The Black Death, a plague responsible for killing around a third of the population of Europe during the 14th century, spread to millions of humans by rats that carried infected fleas—right? That’s the story we’ve long been told by historians. A new study upends this conventional thinking, showing that humans, and not rodents, were the primary spreaders of the dreaded disease.
The horrific Black Death, caused by the bacterium Yersinia pestis and often referred to simply as “plague,” was spread by human fleas and body lice, and not similar parasites found on rats, according to research published yesterday in Proceedings of the National Academy of Sciences. In other words, humans were primarily responsible for spreading the disease to other humans. It seems the rats were innocent, at least according to mathematical models produced by researchers from the University of Oslo and the University of Ferrara.
From 1347 to 1353, the Black Death killed an estimated 75 million to 200 million people across Europe and Asia. The disease repeatedly reared its ugly head in ongoing waves that lasted from the 14th to 19th centuries, affecting populations in Europe, the Middle East, and North Africa. The disease is still around today, spreading to humans from infected fleas on rats, or through the inhalation of infectious droplets in the air.
Despite the fact that the Black Death wiped out a sizeable portion of the human population, little is known about the ways in which the disease spread. “While it is commonly assumed that rats and their fleas spread plague during the [Black Death], there is little historical and archaeological support for such a claim,” write the authors in the new study. That said, scientists have been studying recent outbreaks of the disease in Africa (here, here, and here), showing that human fleas and lice are responsible for spreading Yersinia pestis among humans. Yes, the disease initially makes the jump from rodents to humans, but from there, human parasites take over.
This relatively recent revelation got researchers Katherine Dean, Boris Schmid, and their colleagues to wonder if a similar thing happened during the Black Death. For one, the Black Death had a wider spread and was far deadlier than its predecessor outbreak, the Plague of Justinian (6th to 8th centuries). What’s more, rats actually weren’t that common in Europe during the 14th century (a claim backed by archaeological evidence). And then there’s the recent evidence from outbreaks in Africa showing that Yersinia pestis can spread among humans via human parasites.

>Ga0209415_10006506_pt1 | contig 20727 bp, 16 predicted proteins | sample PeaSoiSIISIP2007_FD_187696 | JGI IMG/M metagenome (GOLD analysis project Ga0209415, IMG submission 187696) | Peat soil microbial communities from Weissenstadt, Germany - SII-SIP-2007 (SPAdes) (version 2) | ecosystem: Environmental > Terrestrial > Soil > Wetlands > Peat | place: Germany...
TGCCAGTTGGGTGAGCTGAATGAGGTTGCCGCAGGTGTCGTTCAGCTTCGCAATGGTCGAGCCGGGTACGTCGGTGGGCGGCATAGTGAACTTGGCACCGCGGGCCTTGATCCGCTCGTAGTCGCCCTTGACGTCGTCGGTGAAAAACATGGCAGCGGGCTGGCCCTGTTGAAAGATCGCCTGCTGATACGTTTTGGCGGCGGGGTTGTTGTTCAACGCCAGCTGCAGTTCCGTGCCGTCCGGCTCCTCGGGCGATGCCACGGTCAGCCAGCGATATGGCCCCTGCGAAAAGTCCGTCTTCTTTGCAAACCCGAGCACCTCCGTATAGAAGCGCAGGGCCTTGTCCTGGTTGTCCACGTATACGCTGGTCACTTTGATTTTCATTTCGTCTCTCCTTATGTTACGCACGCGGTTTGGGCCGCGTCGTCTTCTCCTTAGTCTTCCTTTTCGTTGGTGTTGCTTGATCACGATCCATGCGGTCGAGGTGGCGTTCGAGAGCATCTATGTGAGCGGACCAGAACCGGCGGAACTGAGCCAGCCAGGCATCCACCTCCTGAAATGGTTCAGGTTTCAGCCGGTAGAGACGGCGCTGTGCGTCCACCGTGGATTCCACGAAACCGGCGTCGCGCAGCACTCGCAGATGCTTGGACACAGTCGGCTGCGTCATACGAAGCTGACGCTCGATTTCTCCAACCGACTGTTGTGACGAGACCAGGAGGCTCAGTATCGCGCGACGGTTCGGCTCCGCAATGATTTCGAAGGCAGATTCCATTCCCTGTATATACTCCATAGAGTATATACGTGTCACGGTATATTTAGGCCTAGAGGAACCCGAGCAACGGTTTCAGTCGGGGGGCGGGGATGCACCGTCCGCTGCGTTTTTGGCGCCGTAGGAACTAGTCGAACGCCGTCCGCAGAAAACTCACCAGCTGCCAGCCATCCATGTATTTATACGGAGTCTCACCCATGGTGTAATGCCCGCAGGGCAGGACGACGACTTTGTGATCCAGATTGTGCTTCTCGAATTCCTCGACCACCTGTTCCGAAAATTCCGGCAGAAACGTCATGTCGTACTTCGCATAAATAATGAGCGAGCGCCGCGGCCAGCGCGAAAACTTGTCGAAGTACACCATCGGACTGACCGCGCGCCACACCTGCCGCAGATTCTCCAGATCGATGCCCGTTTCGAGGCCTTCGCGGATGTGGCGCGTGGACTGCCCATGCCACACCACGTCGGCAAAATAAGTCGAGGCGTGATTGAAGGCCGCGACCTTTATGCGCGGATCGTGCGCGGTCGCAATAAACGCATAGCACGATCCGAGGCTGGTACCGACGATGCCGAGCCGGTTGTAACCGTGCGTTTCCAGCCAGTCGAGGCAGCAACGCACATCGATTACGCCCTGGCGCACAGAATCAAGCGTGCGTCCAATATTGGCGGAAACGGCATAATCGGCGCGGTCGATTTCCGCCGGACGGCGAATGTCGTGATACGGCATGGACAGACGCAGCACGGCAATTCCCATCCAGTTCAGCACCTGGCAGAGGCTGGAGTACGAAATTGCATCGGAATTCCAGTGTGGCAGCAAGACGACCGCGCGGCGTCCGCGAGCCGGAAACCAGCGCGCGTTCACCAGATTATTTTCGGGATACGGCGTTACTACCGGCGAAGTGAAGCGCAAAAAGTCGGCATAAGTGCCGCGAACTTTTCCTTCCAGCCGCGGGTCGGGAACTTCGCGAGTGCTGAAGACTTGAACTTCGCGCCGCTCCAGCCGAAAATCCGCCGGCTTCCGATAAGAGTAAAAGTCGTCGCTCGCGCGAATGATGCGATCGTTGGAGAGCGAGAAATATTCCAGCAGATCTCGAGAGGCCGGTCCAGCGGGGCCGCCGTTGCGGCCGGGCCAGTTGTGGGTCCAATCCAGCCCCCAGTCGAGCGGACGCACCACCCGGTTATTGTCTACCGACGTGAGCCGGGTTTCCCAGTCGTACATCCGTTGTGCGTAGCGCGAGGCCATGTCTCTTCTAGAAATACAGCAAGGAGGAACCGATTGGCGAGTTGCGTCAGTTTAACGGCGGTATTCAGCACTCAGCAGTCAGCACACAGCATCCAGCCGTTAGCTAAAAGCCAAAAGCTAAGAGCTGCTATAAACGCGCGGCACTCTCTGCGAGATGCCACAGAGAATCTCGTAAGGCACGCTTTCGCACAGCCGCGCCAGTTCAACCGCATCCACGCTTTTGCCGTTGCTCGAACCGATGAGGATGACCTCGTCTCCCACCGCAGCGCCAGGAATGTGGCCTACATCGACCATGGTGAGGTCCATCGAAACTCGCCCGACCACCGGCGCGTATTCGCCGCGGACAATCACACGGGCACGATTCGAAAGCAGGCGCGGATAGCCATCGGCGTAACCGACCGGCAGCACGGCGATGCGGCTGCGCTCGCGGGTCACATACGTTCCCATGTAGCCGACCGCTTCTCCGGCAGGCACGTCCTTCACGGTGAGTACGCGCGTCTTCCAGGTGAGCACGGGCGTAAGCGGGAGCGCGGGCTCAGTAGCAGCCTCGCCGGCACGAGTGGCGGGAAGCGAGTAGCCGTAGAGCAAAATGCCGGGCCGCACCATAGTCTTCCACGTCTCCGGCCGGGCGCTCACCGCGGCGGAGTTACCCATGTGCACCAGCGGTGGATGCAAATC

To see if human parasites were indeed responsible for the Black Death, the researchers turned to math. “Mathematical modeling can provide strong insight into mechanisms of plague transmission for past epidemics,” write the authors.
Using data collected from nine different plague outbreaks in Europe from the 14th through to the 19th century, the researchers modeled various scenarios to visualize how the disease may have spread. Three different transmission models were tested: through the air (pneumonic), by infected fleas on rats, and via infected fleas and lice on humans and clothing. In several of the nine models, the researchers discovered much greater consistency and similarities with the human-spreading model—an observation that backs the “human ectoparasite hypothesis” of the Black Death.
“We have developed a compartmental model that captures the dynamics of human ectoparasite transmission,” conclude the authors in their study. “We have shown that, in seven out of nine localities, the human ectoparasite model was the preferred model to explain the pattern of plague mortality during an outbreak, rather than models of pneumonic and rat–flea plague transmission.”
But the study is not without limitations. It’s based almost entirely on mathematical modeling, so it’s showing a simulation of what might have happened, and not the real thing. Also, the models didn’t account for local conditions that can influence an epidemic, such as war, famine, immunity, and public health interventions. And as the authors themselves admit, “we did not model mixed transmission routes, and this makes it difficult to fully assess the contribution of pneumonic plague, which commonly occurs during bubonic outbreaks [i.e. when spread by infected parasites].”
Ben Bolker, a mathematician and statistician from McMaster University who wasn’t involved with the study, said he’s unhappy with some of the statistical procedures used by the researchers.
“I think the way they analyzed their data means that they are probably overstating the strength of evidence for the difference among models,” Bolker told Gizmodo.
So while the new result is interesting, it’s not nearly complete. At best, it stands as a good starting block for further research that could confirm what the mathematical models suggest. Epidemics are influenced by a wide host of factors, and every region, with its own distinct population, is going to be a little different.